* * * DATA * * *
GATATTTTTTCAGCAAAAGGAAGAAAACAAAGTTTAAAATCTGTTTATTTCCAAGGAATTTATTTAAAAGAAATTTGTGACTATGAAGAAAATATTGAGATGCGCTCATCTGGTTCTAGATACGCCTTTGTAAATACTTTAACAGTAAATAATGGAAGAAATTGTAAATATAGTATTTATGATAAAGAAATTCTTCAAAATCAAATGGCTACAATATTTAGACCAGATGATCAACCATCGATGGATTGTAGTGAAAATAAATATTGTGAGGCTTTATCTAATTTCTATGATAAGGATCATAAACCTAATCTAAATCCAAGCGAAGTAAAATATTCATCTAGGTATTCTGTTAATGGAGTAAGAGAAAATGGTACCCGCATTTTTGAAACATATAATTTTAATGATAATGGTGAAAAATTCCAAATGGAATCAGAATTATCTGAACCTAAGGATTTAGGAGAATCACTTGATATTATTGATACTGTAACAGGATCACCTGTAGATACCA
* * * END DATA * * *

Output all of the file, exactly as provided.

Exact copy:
GATATTTTTTCAGCAAAAGGAAGAAAACAAAGTTTAAAATCTGTTTATTTCCAAGGAATTTATTTAAAAGAAATTTGTGACTATGAAGAAAATATTGAGATGCGCTCATCTGGTTCTAGATACGCCTTTGTAAATACTTTAACAGTAAATAATGGAAGAAATTGTAAATATAGTATTTATGATAAAGAAATTCTTCAAAATCAAATGGCTACAATATTTAGACCAGATGATCAACCATCGATGGATTGTAGTGAAAATAAATATTGTGAGGCTTTATCTAATTTCTATGATAAGGATCATAAACCTAATCTAAATCCAAGCGAAGTAAAATATTCATCTAGGTATTCTGTTAATGGAGTAAGAGAAAATGGTACCCGCATTTTTGAAACATATAATTTTAATGATAATGGTGAAAAATTCCAAATGGAATCAGAATTATCTGAACCTAAGGATTTAGGAGAATCACTTGATATTATTGATACTGTAACAGGATCACCTGTAGATACCA